The Vergina excavation already numbers several decades of research. Ever since 1938 until nowadays, the archaeologists of the Aristotle University of Thessaloniki and the Archaeological Service have been continuously working on site bringing to light new monuments. It was in 1856 when the French archaeologists and traveler L.Heuzey during his journey in Macedonia had discovered the first ruins of ancient structures in the “Agia Triada” area west of Palatitsia village, at the spot where the village of Vergina would later develop, and had indicated their significance. Excavations were resumed in the 20th century by the Aristotle University of Thessaloniki, hen professor K. Romaios with a team of students undertook the research of the Vergina remains in 1938.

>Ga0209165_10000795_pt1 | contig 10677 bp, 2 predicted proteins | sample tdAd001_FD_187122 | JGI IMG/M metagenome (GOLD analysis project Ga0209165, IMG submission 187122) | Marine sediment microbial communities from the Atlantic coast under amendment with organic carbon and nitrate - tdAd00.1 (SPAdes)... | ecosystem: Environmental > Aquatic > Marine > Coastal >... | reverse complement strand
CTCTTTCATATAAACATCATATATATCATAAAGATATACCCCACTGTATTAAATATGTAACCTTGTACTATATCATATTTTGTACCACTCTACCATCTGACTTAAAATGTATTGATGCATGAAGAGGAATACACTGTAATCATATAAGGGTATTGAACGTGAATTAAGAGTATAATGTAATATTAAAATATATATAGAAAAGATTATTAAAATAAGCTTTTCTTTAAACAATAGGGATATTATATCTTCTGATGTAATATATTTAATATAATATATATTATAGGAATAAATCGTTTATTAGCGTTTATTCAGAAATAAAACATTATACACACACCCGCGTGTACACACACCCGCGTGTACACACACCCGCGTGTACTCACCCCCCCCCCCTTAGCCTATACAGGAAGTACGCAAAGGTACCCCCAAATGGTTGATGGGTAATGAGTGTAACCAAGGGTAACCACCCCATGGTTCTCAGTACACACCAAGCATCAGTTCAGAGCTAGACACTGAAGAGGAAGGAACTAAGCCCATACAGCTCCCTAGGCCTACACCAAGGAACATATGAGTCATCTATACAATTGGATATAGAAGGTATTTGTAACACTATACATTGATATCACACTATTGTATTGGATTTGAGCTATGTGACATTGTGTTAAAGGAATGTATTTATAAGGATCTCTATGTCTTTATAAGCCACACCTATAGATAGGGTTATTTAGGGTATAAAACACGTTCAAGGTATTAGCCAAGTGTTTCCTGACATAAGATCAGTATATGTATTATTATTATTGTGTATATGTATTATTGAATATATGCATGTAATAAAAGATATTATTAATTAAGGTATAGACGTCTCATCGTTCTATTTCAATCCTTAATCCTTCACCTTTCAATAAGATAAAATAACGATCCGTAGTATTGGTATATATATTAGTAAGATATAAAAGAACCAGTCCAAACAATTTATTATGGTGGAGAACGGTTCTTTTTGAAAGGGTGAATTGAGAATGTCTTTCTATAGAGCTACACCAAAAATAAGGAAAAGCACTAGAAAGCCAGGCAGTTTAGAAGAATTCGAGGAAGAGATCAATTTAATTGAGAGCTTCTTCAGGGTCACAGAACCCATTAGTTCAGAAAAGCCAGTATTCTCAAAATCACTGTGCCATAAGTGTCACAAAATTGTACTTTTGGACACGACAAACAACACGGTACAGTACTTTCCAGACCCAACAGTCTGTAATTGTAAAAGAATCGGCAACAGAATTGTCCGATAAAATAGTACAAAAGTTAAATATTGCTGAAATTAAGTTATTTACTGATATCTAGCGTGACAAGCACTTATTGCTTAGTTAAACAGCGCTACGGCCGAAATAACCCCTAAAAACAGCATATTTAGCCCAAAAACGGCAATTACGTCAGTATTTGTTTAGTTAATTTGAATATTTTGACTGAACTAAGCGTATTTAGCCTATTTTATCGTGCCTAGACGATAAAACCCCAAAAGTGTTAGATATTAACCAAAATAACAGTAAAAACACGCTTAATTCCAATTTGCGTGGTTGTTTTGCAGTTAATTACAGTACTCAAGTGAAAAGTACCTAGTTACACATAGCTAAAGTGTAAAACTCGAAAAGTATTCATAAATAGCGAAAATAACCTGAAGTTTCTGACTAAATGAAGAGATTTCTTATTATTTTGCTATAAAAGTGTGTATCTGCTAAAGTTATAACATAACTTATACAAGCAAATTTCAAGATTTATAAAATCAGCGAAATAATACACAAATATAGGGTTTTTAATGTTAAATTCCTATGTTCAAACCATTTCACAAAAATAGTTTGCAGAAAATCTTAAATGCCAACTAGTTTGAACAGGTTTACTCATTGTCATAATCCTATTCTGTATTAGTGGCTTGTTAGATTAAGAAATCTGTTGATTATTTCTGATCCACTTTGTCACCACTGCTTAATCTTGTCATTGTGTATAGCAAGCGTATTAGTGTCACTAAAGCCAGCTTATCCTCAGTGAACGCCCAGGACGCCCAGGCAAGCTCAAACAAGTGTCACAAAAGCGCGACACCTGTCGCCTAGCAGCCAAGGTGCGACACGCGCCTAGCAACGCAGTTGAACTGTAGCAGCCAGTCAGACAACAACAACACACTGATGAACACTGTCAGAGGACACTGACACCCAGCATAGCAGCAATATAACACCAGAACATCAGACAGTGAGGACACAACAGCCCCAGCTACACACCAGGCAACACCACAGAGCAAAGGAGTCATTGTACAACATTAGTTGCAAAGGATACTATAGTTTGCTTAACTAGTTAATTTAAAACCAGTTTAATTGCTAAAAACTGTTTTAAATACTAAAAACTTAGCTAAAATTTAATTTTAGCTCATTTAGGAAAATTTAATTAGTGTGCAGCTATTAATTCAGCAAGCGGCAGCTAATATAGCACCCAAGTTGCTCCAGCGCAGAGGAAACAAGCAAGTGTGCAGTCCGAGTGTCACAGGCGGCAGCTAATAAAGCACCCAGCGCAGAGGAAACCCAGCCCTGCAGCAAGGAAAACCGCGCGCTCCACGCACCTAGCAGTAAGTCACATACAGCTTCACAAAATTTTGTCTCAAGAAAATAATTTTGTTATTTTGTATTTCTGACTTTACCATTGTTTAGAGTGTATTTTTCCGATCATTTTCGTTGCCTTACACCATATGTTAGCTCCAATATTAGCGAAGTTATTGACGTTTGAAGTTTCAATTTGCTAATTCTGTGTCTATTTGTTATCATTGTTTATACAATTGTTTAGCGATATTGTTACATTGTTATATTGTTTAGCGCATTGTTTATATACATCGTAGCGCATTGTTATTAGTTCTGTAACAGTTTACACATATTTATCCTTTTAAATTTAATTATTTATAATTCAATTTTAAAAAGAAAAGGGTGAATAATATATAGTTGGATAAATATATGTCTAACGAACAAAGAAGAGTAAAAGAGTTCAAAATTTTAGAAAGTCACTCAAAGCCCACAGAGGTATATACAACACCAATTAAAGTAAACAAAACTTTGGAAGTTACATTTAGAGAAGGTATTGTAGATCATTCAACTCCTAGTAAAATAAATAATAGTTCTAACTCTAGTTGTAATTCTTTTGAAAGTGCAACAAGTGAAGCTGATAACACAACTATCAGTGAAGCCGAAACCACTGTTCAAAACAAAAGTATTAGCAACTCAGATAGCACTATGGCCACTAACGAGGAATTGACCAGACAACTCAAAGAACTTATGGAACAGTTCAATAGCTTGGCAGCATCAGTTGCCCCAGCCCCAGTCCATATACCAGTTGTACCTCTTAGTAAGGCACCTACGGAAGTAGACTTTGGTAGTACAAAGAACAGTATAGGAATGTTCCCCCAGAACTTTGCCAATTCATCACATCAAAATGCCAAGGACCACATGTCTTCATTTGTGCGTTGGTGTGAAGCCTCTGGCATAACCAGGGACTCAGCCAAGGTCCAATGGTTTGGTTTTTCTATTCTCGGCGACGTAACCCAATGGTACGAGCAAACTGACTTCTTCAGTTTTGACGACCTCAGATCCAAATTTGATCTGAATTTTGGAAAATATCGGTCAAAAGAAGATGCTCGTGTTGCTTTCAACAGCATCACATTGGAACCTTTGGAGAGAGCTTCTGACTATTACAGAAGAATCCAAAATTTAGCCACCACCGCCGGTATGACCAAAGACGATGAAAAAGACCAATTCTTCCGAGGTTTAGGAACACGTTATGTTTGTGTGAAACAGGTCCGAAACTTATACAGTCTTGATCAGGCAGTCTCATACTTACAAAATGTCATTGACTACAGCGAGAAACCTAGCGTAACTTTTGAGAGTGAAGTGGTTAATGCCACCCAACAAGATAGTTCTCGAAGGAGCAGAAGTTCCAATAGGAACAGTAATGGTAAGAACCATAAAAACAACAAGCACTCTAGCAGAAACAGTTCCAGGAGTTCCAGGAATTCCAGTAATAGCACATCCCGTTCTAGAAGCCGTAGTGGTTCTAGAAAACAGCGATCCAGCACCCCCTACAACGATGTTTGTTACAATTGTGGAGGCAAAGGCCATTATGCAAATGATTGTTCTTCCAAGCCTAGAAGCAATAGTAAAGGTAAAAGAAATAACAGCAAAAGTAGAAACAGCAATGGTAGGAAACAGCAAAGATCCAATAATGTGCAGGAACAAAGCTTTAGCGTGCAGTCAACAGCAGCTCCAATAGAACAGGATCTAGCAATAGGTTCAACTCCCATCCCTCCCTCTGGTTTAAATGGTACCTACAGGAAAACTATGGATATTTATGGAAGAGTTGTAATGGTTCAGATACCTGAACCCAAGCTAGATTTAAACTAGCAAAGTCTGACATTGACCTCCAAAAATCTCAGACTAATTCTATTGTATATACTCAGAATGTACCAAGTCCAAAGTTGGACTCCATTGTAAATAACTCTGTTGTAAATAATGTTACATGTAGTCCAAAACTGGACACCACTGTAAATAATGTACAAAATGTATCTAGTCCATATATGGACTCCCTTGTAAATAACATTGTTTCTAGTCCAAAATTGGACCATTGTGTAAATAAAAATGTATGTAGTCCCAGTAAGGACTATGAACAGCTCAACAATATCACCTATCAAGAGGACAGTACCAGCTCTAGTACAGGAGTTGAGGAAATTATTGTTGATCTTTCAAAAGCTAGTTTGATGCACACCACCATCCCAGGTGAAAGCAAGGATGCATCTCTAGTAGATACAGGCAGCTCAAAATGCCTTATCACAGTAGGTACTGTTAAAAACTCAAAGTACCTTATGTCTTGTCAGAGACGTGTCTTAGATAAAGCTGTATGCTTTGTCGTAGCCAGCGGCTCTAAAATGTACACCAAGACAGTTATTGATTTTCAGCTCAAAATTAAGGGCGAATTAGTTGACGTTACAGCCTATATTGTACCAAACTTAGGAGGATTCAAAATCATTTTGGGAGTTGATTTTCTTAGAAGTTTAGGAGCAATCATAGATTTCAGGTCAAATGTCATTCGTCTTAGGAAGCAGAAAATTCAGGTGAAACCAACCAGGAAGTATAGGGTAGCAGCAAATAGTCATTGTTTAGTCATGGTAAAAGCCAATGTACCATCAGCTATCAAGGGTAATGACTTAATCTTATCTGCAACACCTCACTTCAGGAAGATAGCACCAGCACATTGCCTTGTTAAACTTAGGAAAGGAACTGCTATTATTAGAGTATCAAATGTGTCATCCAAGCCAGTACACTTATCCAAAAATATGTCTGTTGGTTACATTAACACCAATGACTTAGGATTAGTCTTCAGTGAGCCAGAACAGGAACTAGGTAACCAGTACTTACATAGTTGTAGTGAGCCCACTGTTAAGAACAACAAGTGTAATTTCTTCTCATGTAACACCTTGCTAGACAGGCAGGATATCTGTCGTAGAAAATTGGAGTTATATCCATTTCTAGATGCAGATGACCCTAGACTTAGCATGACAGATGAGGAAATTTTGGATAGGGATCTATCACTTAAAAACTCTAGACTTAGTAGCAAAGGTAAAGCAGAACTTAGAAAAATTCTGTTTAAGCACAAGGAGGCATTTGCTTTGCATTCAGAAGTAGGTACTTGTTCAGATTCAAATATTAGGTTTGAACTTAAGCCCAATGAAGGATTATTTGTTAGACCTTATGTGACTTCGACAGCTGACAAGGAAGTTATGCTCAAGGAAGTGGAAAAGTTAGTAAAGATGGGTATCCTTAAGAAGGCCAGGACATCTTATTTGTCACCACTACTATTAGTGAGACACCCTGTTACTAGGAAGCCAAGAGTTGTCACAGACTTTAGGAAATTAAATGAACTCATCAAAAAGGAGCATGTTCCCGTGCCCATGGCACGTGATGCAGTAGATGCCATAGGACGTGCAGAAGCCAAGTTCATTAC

The breakthrough of the history of an on-going excavation has undoubtedly been the research in the Great Tumulus and the discovery of the royal tombs (1976-1978). These monuments caused universal admiration as well as intense debate on their meaning and interpretation. The excavator Prof. M. Andronikos applying an earlier comment made by the English historian N. Hammond, initially (1976) linked the ruins of the archaeological site of Vergina with the ancient city of Aigai, the ancient capital of the Macedonians while in 1977, he suggested the identification of the diseased in the grand Macedonian tomb in the Great Tumulus with king Phillip II. Since the beginning, those views became useful regarding excavation as both recognizing working methods and the starting-point in the search of the extended area of Vergina, which produced quite significant results.